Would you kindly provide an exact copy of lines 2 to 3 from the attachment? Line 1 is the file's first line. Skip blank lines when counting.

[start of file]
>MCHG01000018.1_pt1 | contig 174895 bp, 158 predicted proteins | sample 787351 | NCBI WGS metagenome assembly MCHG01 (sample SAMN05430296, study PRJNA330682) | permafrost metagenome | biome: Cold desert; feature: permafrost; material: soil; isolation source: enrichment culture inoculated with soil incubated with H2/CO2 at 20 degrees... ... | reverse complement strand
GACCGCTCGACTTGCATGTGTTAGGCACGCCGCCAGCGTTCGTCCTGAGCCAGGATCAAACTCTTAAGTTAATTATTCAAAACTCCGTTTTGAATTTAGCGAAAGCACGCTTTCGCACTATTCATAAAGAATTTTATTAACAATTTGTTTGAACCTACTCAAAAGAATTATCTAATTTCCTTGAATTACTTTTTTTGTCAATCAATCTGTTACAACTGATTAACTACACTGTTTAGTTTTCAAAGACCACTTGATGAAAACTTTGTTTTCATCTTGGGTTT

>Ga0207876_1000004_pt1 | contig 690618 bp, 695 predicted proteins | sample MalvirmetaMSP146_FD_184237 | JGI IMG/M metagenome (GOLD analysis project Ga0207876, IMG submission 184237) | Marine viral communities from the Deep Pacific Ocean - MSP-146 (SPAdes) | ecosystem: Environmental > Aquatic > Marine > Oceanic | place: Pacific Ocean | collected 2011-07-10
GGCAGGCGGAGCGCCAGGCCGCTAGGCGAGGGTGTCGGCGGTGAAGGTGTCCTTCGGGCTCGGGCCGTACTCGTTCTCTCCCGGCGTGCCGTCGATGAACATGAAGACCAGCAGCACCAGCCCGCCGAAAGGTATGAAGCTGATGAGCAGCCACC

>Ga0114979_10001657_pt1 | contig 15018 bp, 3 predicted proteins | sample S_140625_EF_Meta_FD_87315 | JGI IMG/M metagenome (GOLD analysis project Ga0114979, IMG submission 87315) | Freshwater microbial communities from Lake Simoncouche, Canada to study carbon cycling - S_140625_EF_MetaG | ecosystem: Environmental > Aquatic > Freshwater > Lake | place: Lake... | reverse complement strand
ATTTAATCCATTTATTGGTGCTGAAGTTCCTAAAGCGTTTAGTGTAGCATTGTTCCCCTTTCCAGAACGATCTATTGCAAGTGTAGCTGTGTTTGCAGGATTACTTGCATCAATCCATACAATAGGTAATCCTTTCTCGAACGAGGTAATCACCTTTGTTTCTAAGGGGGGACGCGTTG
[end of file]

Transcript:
GACCGCTCGACTTGCATGTGTTAGGCACGCCGCCAGCGTTCGTCCTGAGCCAGGATCAAACTCTTAAGTTAATTATTCAAAACTCCGTTTTGAATTTAGCGAAAGCACGCTTTCGCACTATTCATAAAGAATTTTATTAACAATTTGTTTGAACCTACTCAAAAGAATTATCTAATTTCCTTGAATTACTTTTTTTGTCAATCAATCTGTTACAACTGATTAACTACACTGTTTAGTTTTCAAAGACCACTTGATGAAAACTTTGTTTTCATCTTGGGTTT

>Ga0207876_1000004_pt1 | contig 690618 bp, 695 predicted proteins | sample MalvirmetaMSP146_FD_184237 | JGI IMG/M metagenome (GOLD analysis project Ga0207876, IMG submission 184237) | Marine viral communities from the Deep Pacific Ocean - MSP-146 (SPAdes) | ecosystem: Environmental > Aquatic > Marine > Oceanic | place: Pacific Ocean | collected 2011-07-10